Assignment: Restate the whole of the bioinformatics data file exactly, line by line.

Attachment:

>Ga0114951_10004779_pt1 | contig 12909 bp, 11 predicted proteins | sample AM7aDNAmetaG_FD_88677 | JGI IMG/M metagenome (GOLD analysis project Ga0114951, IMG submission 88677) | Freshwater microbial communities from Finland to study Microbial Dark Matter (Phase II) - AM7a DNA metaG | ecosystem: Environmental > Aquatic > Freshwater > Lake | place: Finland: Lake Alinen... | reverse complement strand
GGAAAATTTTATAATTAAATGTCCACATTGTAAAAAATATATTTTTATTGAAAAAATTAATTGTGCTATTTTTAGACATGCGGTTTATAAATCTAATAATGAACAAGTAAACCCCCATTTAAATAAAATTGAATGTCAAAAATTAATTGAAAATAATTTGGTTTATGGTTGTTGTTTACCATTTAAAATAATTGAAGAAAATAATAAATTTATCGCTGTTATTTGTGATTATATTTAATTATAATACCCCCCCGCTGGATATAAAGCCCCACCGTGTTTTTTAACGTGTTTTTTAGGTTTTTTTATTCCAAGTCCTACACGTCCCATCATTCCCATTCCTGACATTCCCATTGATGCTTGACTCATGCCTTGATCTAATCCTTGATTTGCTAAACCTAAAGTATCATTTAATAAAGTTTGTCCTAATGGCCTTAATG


>Ga0114951_10004779_pt1 | contig 12909 bp, 11 predicted proteins | sample AM7aDNAmetaG_FD_88677 | JGI IMG/M metagenome (GOLD analysis project Ga0114951, IMG submission 88677) | Freshwater microbial communities from Finland to study Microbial Dark Matter (Phase II) - AM7a DNA metaG | ecosystem: Environmental > Aquatic > Freshwater > Lake | place: Finland: Lake Alinen... | reverse complement strand
GGAAAATTTTATAATTAAATGTCCACATTGTAAAAAATATATTTTTATTGAAAAAATTAATTGTGCTATTTTTAGACATGCGGTTTATAAATCTAATAATGAACAAGTAAACCCCCATTTAAATAAAATTGAATGTCAAAAATTAATTGAAAATAATTTGGTTTATGGTTGTTGTTTACCATTTAAAATAATTGAAGAAAATAATAAATTTATCGCTGTTATTTGTGATTATATTTAATTATAATACCCCCCCGCTGGATATAAAGCCCCACCGTGTTTTTTAACGTGTTTTTTAGGTTTTTTTATTCCAAGTCCTACACGTCCCATCATTCCCATTCCTGACATTCCCATTGATGCTTGACTCATGCCTTGATCTAATCCTTGATTTGCTAAACCTAAAGTATCATTTAATAAAGTTTGTCCTAATGGCCTTAATG